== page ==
Tuesday, December 26, 2006


Humans Responsible for Australian Extinctions

The mystery of what killed Australia's giant animals - the so-called 'megafauna' - during the Last Ice Age is one of the longest-running and most emotive debates in palaeontology. Scientists have now published clear evidence from south-eastern Australia to show that climate change was not the driving force behind the extinctions, which took place between 50 and 40 thousand years ago.

This refocuses attention on humans as the main cause. The latest study, published in the January 2007 issue of the respected international journal Geology, is unique in providing - for the first time - a long-term perspective on the responses of the megafauna in the Naracoorte Caves (info) region of south-eastern Australia to cyclical swings in Ice Age climates.

"Climate change was certainly not the main culprit in the extinctions. Our data show that the megafauna was resilient to climatic fluctuations over the past half-million years", said team leader and palaeontologist Dr Gavin Prideaux from the Western Australian Museum and Flinders University.

Australia lost 90% of its large fauna, including rhino-sized marsupials, 3-metre tall kangaroos and giant goannas within 20 thousand years of human arrival. Opinions are divided between the relative importance of climatic changes and the activities of humans themselves via habitat disturbance or over-hunting. Unfortunately, the debate has been hamstrung by a lack of basic data on how communities responded to climate changes before humans arrived.

The new fossil evidence from Naracoorte reveals surprising stability in the mammal composition through successive wet and dry phases. "Although populations fluctuated locally in concert with cyclical climatic changes, with larger species favoured in wetter times, most if not all of them survived even the driest times - then humans arrived", said Dr Prideaux.

The Naracoorte Caves World Heritage Area in south-eastern South Australia contains the richest assemblage of Pleistocene (1.8 million to 10 thousand years ago) animals anywhere in Australia. What makes the record more remarkable is that it can be directly compared to a 500 thousand-year record of local rainfall preserved in the stalagmites in these caves.

The fossils were dated by two independent methods (optically stimulated luminescence and uranium-series dating) at the Universities of Wollongong and Melbourne, by geochronologists Professor Richard 'Bert' Roberts, Dr Kira Westaway and Dr John Hellstrom. The multi-disciplinary team also included Dr Dirk Megirian from the Museum of Central Australia in Alice Springs, who studied the sediments for additional clues of the prevailing climate conditions.

"These analyses have allowed us to pinpoint the ages of the fossils and the major shifts in climate. Our evidence shows that the Naracoorte giants perished under climatic conditions similar to those under which they previously thrived, which strongly implicates humans in their extinction" said Professor Roberts.

The research project was supported by the South Australian Department for Environment and Heritage, GreenCorp, the Friends of the Naracoorte Caves, the Cave Exploration Group of South Australia, the Commonwealth Natural Heritage Trust Extension Bushcare Program, and the Australian Research Council.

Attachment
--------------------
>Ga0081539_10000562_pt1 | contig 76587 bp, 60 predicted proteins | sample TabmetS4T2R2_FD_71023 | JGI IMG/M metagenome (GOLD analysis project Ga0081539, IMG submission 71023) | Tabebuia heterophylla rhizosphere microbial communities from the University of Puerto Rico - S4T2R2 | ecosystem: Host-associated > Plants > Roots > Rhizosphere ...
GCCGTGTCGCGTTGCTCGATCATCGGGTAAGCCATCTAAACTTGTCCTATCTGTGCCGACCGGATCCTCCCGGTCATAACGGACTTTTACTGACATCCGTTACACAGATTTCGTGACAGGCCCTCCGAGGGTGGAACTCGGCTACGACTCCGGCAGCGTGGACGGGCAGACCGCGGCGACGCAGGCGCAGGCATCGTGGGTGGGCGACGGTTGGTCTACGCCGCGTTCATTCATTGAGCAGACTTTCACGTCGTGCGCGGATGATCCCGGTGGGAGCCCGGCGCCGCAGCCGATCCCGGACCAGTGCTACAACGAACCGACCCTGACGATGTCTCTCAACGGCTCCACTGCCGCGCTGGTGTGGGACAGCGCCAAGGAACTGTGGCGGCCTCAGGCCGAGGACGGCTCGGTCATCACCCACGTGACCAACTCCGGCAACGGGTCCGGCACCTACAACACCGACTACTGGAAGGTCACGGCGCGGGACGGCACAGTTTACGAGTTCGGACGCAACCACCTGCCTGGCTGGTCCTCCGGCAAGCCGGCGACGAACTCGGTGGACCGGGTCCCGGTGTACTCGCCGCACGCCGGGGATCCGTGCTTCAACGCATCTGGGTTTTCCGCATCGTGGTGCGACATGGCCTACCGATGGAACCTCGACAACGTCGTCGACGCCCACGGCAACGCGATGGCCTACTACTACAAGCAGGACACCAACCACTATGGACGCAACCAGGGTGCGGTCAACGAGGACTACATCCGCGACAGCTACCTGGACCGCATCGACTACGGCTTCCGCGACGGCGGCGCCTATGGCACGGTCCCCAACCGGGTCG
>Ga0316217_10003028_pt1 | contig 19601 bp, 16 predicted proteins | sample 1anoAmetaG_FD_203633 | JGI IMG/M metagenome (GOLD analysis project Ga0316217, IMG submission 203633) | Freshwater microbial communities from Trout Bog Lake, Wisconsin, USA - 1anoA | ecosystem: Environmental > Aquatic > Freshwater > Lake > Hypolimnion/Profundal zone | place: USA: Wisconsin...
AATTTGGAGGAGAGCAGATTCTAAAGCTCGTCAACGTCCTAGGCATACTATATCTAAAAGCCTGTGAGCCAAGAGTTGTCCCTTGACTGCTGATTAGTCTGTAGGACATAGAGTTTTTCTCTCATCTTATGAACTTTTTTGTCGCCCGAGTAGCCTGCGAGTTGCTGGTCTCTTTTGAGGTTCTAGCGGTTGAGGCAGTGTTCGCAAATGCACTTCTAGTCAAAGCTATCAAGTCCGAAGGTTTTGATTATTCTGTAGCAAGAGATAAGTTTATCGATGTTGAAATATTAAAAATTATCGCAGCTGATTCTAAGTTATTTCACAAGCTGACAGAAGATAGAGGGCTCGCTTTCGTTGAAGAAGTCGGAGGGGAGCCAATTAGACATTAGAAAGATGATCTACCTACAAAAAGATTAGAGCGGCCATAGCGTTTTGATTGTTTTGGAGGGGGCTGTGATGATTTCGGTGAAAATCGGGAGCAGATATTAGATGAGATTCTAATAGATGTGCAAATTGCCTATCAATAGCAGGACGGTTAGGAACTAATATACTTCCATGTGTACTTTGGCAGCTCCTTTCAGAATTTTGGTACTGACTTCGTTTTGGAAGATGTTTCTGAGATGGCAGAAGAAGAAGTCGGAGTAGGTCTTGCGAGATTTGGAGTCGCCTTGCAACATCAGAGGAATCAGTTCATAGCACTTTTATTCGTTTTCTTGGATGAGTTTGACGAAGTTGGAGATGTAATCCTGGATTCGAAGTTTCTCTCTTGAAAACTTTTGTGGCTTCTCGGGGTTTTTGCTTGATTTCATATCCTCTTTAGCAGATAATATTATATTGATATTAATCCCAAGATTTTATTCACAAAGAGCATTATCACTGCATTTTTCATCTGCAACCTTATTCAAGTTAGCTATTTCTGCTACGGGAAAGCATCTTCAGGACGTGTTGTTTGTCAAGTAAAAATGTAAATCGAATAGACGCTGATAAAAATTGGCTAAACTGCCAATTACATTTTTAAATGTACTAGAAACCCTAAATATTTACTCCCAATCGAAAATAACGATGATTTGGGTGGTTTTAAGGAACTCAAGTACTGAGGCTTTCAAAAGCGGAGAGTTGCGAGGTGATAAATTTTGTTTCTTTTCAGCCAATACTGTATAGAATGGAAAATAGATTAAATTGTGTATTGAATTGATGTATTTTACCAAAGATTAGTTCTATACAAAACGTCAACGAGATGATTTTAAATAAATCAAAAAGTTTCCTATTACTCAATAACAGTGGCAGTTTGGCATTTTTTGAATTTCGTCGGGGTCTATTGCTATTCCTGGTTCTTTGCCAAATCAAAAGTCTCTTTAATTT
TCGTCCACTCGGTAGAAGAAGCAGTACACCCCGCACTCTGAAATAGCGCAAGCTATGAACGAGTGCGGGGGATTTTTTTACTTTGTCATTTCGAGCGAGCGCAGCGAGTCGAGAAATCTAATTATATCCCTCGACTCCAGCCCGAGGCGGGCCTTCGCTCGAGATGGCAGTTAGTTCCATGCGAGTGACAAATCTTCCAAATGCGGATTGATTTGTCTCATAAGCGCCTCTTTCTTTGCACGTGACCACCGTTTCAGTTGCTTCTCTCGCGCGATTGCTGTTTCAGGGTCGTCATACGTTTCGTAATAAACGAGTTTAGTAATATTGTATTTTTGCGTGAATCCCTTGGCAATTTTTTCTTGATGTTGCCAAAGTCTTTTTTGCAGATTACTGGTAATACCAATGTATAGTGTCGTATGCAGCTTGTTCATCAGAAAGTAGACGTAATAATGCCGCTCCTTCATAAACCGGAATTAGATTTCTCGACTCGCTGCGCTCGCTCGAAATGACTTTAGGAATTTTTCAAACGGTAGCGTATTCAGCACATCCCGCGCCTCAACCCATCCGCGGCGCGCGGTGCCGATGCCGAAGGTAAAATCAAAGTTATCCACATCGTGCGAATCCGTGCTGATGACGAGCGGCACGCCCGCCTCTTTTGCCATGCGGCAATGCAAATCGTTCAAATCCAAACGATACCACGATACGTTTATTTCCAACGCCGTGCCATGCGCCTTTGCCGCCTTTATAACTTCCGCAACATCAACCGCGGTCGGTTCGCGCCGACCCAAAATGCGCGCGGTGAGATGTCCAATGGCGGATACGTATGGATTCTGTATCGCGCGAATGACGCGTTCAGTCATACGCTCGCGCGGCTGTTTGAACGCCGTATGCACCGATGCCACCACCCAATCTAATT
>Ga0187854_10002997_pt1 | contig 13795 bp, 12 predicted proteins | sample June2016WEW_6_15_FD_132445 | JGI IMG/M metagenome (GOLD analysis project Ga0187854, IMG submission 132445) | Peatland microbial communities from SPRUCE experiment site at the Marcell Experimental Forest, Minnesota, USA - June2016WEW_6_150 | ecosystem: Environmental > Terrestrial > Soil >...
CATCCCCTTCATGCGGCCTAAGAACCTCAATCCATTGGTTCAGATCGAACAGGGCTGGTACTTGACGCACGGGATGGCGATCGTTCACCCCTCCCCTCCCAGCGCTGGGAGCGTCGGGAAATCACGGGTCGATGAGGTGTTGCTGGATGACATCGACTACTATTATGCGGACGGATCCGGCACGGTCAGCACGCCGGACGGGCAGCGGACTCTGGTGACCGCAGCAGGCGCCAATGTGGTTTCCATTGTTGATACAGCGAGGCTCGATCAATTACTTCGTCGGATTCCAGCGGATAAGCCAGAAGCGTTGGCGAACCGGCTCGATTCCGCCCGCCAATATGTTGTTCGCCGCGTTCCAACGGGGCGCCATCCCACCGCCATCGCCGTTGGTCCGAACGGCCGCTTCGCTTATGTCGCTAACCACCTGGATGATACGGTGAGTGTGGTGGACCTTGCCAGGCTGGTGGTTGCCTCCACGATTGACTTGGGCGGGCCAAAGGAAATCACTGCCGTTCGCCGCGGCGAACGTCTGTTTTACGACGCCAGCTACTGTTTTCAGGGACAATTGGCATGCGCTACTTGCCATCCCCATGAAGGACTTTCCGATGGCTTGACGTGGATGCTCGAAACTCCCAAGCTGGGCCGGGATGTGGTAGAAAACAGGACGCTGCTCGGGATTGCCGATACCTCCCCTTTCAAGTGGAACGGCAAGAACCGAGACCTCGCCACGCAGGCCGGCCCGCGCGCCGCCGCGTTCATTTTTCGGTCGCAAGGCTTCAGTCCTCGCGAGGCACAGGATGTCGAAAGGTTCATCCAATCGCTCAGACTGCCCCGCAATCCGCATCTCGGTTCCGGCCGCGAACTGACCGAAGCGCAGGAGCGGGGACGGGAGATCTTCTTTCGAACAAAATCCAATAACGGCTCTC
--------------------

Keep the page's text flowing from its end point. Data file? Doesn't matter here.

Original PR available via Media Releases (Dec. 22 entry) [Paleontology]


Based on The Geological Society of America's* Geology paper:

"Mammalian responses to Pleistocene climate change in southeastern Australia"

by Gavin J. Prideaux, , Richard G. Roberts, Dirk Megirian, Kira E. Westaway, John C. Hellstrom, Jon M. Olley

NYA at: http://dx.doi.org/10.1130/G23070A.1

Resolving faunal responses to Pleistocene climate change is vital for differentiating human impacts from other drivers of ecological change. While 90% of Australia's large mammals were extinct by ca. 45 ka, their responses to glacial-interglacial cycling have remained unknown, due to a lack of rigorous biostratigraphic studies and the rarity of terrestrial climatic records that can be related directly to faunal records. We present an analysis of faunal data from the Naracoorte Caves in southeastern Australia, which are unique not only because of the species richness and time-depth of the assemblages that they contain, but also because this faunal record is directly comparable with a 500 k.y. speleothem-based record of local effective moisture. Our data reveal that, despite significant population fluctuations driven by glacial-interglacial cycling, the species composition of the mammal fauna was essentially stable for 500 k.y. before the late Pleistocene extinctions. Larger species declined during a drier interval between 270 and 220 ka, likely reflecting range contractions away from Naracoorte, but they then recovered locally, persisting well into the late Pleistocene. Because the speleothem record and prior faunal response imply that local conditions should have been favorable for megafauna until at least 30 ka, climate change is unlikely to have been the principal cause of the extinctions.


*About the GSA:

"...Established in 1888, The Geological Society of America provides access to elements that are essential to the professional growth of earth scientists at all levels of expertise and from all sectors: academic, government, business, and industry.

The Geological Society's growing membership unites thousands of earth scientists from every corner of the globe in a common purpose to study the mysteries of our planet and share scientific findings..."

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